In Science this week, a group of Chinese investigators reported on the discovery of a cocktail of small molecules that can induce somatic cells to become pluripotent stem cells. The researchers used a combination of seven drugs to reprogram about 0.2 percent of mouse somatic cells into pluripotent cells that resemble embryonic stem cells. The chemical reprogramming strategy offers a new route to generate functional desirable cell types for clinical applications.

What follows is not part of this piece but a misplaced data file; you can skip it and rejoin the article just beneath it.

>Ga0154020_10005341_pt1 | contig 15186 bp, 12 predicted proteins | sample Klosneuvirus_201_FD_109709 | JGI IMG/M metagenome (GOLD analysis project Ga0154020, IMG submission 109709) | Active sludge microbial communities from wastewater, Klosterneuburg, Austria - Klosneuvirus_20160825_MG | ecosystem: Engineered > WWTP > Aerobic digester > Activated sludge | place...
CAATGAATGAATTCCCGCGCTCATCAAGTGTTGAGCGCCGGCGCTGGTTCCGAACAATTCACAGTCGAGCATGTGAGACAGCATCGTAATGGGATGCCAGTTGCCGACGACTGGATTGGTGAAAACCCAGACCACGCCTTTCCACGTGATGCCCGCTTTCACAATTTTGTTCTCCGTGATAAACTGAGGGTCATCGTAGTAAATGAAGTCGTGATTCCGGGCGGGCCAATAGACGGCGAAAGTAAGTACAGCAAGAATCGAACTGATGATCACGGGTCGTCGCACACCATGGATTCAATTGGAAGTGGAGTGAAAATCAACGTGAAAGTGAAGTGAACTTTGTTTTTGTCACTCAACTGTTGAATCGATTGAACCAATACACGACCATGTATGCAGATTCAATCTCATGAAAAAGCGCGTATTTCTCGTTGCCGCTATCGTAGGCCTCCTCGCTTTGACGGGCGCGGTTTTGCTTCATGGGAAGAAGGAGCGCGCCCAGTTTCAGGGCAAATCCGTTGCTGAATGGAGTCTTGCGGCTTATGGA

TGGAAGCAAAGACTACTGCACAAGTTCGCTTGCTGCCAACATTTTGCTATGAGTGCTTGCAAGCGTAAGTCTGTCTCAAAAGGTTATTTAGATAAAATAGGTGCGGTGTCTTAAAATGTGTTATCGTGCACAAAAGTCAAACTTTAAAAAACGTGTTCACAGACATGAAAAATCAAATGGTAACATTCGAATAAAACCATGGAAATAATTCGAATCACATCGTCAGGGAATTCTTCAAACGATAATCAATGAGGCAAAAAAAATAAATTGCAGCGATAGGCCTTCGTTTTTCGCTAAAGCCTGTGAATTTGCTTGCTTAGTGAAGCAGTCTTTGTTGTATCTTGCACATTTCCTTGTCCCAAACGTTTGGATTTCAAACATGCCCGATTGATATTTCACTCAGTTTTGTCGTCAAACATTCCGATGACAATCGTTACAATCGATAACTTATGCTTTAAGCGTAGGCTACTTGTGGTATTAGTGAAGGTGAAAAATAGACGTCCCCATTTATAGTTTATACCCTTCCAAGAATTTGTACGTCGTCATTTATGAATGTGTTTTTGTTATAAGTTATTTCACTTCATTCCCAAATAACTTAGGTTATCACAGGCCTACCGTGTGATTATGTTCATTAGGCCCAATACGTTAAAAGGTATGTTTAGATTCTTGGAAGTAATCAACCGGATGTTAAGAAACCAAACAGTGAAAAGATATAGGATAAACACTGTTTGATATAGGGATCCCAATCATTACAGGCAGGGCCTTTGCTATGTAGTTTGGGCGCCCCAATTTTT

Meanwhile, in Science Translational Medicine, a team led by researchers from the Medical College of Wisconsin discussed the potential for whole-genome sequencing in the clinical setting, as well as the challenges in transitioning the technologies out of the research lab. According to the authors, despite a drop in the cost of genomic sequencing, issues with complex workflows and reimbursement may stymie its use clinically. Few guidelines exist for physicians on how to use genomic data, what data should be shared with patients, and the proper handling and storage of information. And while whole-genome sequencing is likely to improve the practice of medicine, the extent to which it will do so in different settings remains to be seen.